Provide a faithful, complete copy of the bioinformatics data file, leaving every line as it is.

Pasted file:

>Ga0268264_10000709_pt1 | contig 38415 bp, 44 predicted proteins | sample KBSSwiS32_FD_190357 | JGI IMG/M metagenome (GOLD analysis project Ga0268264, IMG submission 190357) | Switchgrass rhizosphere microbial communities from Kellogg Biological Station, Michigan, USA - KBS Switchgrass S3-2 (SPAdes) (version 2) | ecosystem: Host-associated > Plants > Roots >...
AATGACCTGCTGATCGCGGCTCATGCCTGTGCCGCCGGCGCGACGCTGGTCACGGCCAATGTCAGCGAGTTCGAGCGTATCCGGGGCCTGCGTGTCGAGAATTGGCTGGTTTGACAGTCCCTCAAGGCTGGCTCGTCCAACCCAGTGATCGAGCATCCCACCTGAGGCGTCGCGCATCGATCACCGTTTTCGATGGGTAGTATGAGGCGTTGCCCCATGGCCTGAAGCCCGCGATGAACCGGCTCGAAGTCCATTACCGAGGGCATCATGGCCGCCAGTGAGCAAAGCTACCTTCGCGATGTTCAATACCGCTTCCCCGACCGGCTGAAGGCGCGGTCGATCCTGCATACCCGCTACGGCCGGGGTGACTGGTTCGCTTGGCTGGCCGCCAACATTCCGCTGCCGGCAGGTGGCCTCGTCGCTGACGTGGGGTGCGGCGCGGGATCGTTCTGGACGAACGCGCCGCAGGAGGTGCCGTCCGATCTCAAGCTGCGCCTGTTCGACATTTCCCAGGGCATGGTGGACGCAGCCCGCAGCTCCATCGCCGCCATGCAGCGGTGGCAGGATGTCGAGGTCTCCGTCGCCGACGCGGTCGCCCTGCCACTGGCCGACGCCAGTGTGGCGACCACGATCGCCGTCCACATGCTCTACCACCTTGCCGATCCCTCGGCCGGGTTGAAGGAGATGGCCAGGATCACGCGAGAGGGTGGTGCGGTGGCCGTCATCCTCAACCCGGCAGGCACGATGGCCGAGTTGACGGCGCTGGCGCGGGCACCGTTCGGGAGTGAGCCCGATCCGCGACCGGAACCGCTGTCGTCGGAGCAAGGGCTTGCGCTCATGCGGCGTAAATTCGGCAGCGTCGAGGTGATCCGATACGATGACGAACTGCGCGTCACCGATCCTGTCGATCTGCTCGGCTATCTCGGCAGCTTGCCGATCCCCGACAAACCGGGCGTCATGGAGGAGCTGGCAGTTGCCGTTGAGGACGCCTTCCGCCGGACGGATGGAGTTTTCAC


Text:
>Ga0268264_10000709_pt1 | contig 38415 bp, 44 predicted proteins | sample KBSSwiS32_FD_190357 | JGI IMG/M metagenome (GOLD analysis project Ga0268264, IMG submission 190357) | Switchgrass rhizosphere microbial communities from Kellogg Biological Station, Michigan, USA - KBS Switchgrass S3-2 (SPAdes) (version 2) | ecosystem: Host-associated > Plants > Roots >...
AATGACCTGCTGATCGCGGCTCATGCCTGTGCCGCCGGCGCGACGCTGGTCACGGCCAATGTCAGCGAGTTCGAGCGTATCCGGGGCCTGCGTGTCGAGAATTGGCTGGTTTGACAGTCCCTCAAGGCTGGCTCGTCCAACCCAGTGATCGAGCATCCCACCTGAGGCGTCGCGCATCGATCACCGTTTTCGATGGGTAGTATGAGGCGTTGCCCCATGGCCTGAAGCCCGCGATGAACCGGCTCGAAGTCCATTACCGAGGGCATCATGGCCGCCAGTGAGCAAAGCTACCTTCGCGATGTTCAATACCGCTTCCCCGACCGGCTGAAGGCGCGGTCGATCCTGCATACCCGCTACGGCCGGGGTGACTGGTTCGCTTGGCTGGCCGCCAACATTCCGCTGCCGGCAGGTGGCCTCGTCGCTGACGTGGGGTGCGGCGCGGGATCGTTCTGGACGAACGCGCCGCAGGAGGTGCCGTCCGATCTCAAGCTGCGCCTGTTCGACATTTCCCAGGGCATGGTGGACGCAGCCCGCAGCTCCATCGCCGCCATGCAGCGGTGGCAGGATGTCGAGGTCTCCGTCGCCGACGCGGTCGCCCTGCCACTGGCCGACGCCAGTGTGGCGACCACGATCGCCGTCCACATGCTCTACCACCTTGCCGATCCCTCGGCCGGGTTGAAGGAGATGGCCAGGATCACGCGAGAGGGTGGTGCGGTGGCCGTCATCCTCAACCCGGCAGGCACGATGGCCGAGTTGACGGCGCTGGCGCGGGCACCGTTCGGGAGTGAGCCCGATCCGCGACCGGAACCGCTGTCGTCGGAGCAAGGGCTTGCGCTCATGCGGCGTAAATTCGGCAGCGTCGAGGTGATCCGATACGATGACGAACTGCGCGTCACCGATCCTGTCGATCTGCTCGGCTATCTCGGCAGCTTGCCGATCCCCGACAAACCGGGCGTCATGGAGGAGCTGGCAGTTGCCGTTGAGGACGCCTTCCGCCGGACGGATGGAGTTTTCAC